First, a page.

Firm’s campus operation such as Broadgate and Paddington developments will be more than half its business
With bricks and mortar retail under the cosh, developer British Land said it plans to cut its exposure to the sector to around a third of its portfolio and press on with plans to become a mixed-use specialist.
The group, which earlier this year announced it planned to build 3,000 homes at its Canada Water development in south London, said it would reduce its retail assets from 41% of its portfolio to between 30% and 35% in the medium term after posting a thumping £404m pre-tax loss for the six months the end of September.
The listed developer, currently believed to be lining up either Mace or Skanska to start work next year on its £300m redevelopment of the historic Norton Folgate site in the City of London, said the retail sector remained tough, with several occupiers going bust or looking to strike cheaper rent deals.
But chief executive Chris Grigg painted a more positive picture for London’s office market, where demand for quality office space was putting pressure on supply.
Grigg was also upbeat about prospects for British Land’s campus operation, which will eventually make up around 60% of its portfolio.
The operation houses 80% of the group’s offices, across Broadgate – including the 520,000ft² 100 Liverpool Street site being completed by Sir Robert McAlpine – Paddington and Regent’s Place.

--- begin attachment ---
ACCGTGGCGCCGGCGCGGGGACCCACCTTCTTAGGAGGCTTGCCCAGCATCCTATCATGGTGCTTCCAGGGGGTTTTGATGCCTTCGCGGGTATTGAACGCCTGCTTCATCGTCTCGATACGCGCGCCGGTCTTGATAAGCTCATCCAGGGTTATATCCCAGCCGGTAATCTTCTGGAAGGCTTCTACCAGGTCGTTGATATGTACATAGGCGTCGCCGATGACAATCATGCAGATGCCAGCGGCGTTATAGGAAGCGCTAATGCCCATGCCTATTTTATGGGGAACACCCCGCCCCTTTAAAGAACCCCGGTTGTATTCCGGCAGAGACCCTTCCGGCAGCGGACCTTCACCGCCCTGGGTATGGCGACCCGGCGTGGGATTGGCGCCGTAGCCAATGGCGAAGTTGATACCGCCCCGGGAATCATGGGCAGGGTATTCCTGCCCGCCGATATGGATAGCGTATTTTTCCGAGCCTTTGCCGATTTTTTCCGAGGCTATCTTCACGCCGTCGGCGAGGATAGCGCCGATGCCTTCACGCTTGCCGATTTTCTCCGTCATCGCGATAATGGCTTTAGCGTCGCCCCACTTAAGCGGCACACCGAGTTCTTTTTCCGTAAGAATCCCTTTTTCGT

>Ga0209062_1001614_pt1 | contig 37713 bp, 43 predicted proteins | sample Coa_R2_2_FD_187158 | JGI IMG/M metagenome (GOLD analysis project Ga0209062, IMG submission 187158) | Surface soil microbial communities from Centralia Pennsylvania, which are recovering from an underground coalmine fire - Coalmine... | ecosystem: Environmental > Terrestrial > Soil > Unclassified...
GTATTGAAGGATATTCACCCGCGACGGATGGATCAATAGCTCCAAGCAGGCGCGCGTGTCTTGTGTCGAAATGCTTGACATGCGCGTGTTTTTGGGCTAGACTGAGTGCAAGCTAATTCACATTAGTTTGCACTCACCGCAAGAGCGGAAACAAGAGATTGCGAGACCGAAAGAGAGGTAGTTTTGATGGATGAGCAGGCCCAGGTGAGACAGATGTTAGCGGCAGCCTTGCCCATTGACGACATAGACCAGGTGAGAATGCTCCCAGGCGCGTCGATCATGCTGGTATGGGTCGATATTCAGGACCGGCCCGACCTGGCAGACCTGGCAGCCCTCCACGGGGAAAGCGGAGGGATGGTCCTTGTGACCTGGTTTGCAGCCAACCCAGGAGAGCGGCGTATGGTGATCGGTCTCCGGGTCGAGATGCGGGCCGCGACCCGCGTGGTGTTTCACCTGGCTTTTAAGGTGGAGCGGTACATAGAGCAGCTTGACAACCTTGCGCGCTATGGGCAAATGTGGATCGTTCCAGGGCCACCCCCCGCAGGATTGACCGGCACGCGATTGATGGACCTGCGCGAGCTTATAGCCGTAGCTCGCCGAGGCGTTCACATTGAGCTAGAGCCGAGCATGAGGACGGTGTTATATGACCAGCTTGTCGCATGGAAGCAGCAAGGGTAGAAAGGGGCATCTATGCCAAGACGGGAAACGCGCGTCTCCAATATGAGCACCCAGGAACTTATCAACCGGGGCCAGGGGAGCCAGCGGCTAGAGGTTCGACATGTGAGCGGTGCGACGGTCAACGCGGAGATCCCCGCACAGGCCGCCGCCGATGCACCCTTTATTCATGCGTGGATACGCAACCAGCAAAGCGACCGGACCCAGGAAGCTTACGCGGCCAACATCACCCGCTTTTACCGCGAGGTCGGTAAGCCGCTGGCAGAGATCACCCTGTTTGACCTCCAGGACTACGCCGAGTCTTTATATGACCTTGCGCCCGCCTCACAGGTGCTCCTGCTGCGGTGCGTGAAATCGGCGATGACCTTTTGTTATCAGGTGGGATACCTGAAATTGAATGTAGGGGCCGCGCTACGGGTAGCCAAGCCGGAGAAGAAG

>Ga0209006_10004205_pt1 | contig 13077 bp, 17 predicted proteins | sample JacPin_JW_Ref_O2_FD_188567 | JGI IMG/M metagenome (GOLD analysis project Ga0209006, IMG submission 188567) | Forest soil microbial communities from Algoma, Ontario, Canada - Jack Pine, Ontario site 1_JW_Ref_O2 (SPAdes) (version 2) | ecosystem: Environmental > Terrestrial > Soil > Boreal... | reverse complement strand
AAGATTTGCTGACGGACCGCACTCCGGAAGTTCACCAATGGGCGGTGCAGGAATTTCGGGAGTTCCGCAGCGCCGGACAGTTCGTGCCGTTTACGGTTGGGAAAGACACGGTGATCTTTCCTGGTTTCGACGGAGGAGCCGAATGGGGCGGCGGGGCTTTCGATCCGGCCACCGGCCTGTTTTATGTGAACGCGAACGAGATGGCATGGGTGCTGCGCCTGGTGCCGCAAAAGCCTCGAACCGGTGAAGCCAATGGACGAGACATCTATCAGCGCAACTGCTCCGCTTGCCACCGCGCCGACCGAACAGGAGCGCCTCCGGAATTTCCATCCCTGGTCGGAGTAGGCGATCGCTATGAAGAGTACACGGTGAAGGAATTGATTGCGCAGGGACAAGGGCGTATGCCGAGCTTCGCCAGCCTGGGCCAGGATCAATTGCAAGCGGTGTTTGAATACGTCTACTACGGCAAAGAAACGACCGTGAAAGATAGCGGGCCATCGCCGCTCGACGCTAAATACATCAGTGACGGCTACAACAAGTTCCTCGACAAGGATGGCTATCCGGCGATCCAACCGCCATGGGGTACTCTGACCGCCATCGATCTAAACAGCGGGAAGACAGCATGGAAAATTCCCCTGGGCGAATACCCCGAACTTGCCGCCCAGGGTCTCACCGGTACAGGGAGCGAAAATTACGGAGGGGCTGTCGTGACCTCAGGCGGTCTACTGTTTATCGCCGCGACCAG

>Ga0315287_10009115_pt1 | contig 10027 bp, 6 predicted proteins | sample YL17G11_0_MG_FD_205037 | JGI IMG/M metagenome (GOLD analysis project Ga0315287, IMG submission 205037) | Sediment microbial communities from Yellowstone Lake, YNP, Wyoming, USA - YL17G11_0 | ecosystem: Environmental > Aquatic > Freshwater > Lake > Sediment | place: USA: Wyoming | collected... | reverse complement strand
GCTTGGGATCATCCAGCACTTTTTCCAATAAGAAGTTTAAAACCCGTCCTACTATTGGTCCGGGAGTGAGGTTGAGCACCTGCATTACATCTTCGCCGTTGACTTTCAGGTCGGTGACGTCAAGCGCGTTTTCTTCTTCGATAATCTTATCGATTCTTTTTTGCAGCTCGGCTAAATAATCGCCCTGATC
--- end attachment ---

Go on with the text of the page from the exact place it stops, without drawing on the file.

And Grigg said the group’s flexible workspace brand Storey, launched in April, was proving “highly successful at attracting new and different types of occupiers to our buildings”.
British Land was given planning for its £3.3bn Canada Water scheme last month.
The development (pictured) will eventually feature 3,000 homes across the 5mft² site. Because of its size, London mayor Sadiq Khan will have the final say on whether it will go ahead
Grigg said the developer was eyeing a start on site by the middle of next year and last month British Land told Building it will appoint the first contractors in the first half of next year.
The first three buildings in the development include a 35-storey mixed-use tower, designed by Allies and Morrison.
Southwark council will beco the site’s lessor, owning 20% of the development, with British Land owning the rest.